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Michael McDonald

Michael McDonald

Michael is an assistant professor of finance and a frequent consultant to companies regarding capital structure decisions and investments. He holds a PhD in finance…

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The Inconvenient Truth About A Green Revolution

The Inconvenient Truth About A Green Revolution

 “Green energy is the future!” “Green energy will create tens of thousands of new jobs!” Statements like these have become the new mantra for green energy advocates even as fossil fuel emissions have fallen dramatically thanks at least in part to the rise of natural gas. Fossil fuel emissions today are roughly 10% lower than they were a decade ago in the United States according to the EPA. Combined with the precipitous decline in oil prices, green energy generation has become less economically appealing and less environmentally necessary. This has led to increased emphasis on the employment aspects of green energy. Related: Could The World Cope With Almost Limitless Energy?

A recent panel of climate scientists concluded that by 2020 around 1 million new green energy jobs would be created if the US, European Union, and China all adhere to their climate goals. This statistic is predicated on these countries managing to switch from producing conventional fossil fuel energy to green energy sources. By 2050 around 3 million new green energy jobs would be created if all conventional fossil fuels are phased out by that point and replaced with renewable energy sources.

These figures sound great initially, but there is a catch. For those jobs to materialize, fossil fuels have to be phased out. And once those fossil fuels are phased out, a lot of existing jobs will disappear.

How many jobs will disappear as the “green revolution” picks up steam?

That question is a little hard to answer especially since the climate scientists are referencing jobs created in three different regions of the world and China and the EU do not have the level of detailed labor statistics that the US does. But in the US alone there are hundreds of thousands of jobs in the oil and gas extraction field and that industry has been a critical growth engine for the economy ever since the Great Recession. Just based on the size of the US, EU, and Chinese economies, the ~200,000 US oil extraction jobs imply more than 500,000 such jobs around the world. And that is before any of the other aspects of conventional energy usage are considered. Related: Has The Bakken Peaked?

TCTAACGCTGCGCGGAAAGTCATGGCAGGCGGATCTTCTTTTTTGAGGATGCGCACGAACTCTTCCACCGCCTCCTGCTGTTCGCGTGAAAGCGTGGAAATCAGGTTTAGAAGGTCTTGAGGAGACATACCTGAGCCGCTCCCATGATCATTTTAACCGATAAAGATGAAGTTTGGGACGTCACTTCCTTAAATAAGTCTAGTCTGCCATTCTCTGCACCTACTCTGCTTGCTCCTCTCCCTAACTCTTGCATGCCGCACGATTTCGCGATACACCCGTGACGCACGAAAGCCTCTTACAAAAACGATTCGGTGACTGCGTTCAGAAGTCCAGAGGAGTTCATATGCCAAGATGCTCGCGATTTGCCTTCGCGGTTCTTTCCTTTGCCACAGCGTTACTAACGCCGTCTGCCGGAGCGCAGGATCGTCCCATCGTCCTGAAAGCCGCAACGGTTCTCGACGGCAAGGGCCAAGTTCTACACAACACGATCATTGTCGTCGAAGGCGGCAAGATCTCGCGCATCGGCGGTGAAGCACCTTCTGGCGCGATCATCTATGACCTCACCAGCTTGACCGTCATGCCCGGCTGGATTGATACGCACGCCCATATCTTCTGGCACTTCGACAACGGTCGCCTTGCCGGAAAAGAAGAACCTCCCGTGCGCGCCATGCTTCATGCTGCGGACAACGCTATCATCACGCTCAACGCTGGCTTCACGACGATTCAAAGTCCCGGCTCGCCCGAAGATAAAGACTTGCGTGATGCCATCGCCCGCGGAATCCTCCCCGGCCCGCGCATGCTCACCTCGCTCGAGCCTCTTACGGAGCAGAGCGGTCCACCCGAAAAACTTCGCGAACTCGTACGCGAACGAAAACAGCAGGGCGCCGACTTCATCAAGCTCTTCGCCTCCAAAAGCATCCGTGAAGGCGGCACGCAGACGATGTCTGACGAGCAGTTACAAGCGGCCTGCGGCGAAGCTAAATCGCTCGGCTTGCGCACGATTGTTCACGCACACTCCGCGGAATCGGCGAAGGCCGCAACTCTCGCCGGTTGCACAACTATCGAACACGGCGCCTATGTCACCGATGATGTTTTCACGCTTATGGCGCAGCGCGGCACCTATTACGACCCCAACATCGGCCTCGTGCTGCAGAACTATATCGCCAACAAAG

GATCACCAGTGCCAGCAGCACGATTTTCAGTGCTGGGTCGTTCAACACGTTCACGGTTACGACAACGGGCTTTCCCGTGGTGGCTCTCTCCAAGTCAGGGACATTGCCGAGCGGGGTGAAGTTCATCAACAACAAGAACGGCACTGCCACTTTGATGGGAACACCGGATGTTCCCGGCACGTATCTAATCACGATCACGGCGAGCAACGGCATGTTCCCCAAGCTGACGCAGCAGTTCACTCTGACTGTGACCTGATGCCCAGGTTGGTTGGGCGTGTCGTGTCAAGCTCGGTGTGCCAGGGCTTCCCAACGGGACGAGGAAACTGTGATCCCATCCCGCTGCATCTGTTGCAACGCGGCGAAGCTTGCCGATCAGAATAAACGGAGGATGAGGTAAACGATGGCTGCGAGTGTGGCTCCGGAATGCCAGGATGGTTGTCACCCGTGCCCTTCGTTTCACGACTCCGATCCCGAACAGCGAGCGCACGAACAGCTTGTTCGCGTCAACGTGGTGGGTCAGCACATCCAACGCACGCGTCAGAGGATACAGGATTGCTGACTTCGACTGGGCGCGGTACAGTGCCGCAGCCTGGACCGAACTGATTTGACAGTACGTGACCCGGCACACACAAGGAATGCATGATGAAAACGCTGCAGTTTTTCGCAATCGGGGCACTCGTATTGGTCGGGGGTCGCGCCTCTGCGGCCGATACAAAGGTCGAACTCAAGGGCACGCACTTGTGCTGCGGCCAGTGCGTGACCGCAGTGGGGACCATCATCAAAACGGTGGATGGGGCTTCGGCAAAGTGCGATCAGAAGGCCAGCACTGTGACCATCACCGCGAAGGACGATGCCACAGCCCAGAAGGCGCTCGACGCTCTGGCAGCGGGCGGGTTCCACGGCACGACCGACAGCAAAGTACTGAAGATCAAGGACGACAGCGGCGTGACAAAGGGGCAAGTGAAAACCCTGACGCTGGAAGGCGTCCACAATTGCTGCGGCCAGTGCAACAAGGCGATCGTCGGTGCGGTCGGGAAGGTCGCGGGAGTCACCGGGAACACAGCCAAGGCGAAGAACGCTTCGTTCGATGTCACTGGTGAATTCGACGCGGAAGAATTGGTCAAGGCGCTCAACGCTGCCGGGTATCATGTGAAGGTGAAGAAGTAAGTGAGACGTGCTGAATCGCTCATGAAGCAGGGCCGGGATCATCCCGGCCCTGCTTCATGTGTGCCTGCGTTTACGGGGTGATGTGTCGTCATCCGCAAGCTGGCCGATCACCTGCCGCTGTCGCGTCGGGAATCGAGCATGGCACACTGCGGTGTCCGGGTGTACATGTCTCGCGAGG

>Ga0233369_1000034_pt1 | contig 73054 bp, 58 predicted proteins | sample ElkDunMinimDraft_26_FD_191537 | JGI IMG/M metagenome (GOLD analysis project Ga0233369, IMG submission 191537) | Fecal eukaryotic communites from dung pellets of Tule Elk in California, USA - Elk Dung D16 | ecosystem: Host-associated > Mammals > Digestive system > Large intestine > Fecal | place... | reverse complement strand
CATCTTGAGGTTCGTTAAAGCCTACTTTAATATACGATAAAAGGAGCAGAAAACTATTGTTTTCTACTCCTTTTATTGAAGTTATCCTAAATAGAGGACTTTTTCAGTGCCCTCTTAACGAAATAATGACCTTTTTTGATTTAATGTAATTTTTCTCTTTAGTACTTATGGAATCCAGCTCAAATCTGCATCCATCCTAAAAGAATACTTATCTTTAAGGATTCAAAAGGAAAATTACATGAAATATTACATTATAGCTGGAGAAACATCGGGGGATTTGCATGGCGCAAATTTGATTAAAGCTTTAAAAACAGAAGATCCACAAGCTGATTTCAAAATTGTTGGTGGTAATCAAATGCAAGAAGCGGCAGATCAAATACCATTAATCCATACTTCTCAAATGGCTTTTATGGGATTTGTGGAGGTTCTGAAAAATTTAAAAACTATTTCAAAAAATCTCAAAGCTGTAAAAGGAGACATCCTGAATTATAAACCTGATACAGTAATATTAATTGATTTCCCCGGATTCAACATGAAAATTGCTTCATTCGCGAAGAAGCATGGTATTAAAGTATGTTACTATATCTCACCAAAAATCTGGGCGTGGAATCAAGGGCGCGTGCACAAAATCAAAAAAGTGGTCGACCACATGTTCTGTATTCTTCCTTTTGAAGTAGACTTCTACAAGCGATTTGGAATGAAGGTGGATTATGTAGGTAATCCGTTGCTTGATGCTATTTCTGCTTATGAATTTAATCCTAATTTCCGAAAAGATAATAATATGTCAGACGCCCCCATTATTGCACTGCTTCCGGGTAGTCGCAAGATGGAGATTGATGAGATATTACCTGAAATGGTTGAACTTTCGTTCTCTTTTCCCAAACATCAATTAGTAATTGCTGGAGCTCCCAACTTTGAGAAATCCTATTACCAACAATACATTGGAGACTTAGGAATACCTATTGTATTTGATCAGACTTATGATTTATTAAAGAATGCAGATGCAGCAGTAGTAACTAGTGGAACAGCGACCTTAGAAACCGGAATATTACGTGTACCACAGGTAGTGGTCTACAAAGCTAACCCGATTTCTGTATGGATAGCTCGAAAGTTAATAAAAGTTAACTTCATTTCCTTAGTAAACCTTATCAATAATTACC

The exact number of US jobs in the energy industry is hotly debated with industry sources citing a figure close to 10 million US jobs supported by US energy. Environmentalists dispute that figure, but even they agree that the figure is at least 2 million.

So what does all of this information mean for the US energy industry and the “Green Collar” jobs of the future? Among other things, the math indicates that the green revolution will likely destroy jobs rather than create them. Even if we use the environmentalist figures of 2 million US jobs just in the oil industry and assume that this covers all fossil fuels that would be phased out by a green revolution, that still implies at least 5 million jobs would be lost between the US, China, and EU combined in a green revolution. Related: Has The U.S. Reached “Peak Oil” At Current Price Levels?

Jobs gains of 1 to 3 million offset by job losses of at least 5 million are unlikely to result in a ground swell of popular support. And all of this assumes the 1-3 million job materialize as expected, a proposition that has not always worked out so well in the past. The loss of millions of jobs and displacement of millions of working families is not likely to sit well with the general public. Those kind of figures could well end up stirring up revolt or revolution in less stable countries around the world. Eastern Europe and Russia already have their share of internal turmoil as the situation in Ukraine shows, and these are also some of the economies most dependent on oil and gas. It is ironic, but if scientists’ predictions end up being correct, the inevitable result of the green revolution may be pools of red.

By Michael McDonald for Oilprice.com


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  • John Scior on April 16 2015 said:
    Do you meanpools of red as in blood. because I'm not sure you are aware of it , but there have been a number of conflicts over oil and fossil fuels in recent years. Also,the Green revolution will notoccur overnight. By your reasoning, we should go back to whale oil for illumination and buggies for transportation to save all the whaling and buggy manufacturing jobs. The act is that as a growing population and more difficult to extract oil become ralities, economics will force the hand to a transition to greener enery sources. in your calculations of the switch to natuarl gas ( which is by the way a fossil fuel ) do you include the exhaust of flaring of uneconomically recoverable methane into the atmosphere ?I sincerely doubt that this is the case. Also, the contraction in energy recovery jobs herein the US is not because weve made a switch to alternate energy sources. We are as addicted to oil more than ever. It has come about because the oil producing countries have maintained their production if not enhanced it as other previous producers who were out of the market have come back to their production. (ie Iraq and Libya ) This has resulted in a contraction in exploration for new wells as the profit margin forfracking for oil has been diminished. The oil is still there and those jobs will come back ( albeit perhaps not for the same workers ) when once again demand picks up and supply from lower cost conventional wells is constrained. There is still quite a bit of Oil left to exploit in EOR and jobs there might very well be fulfilled by workers laid off in the fracking industry.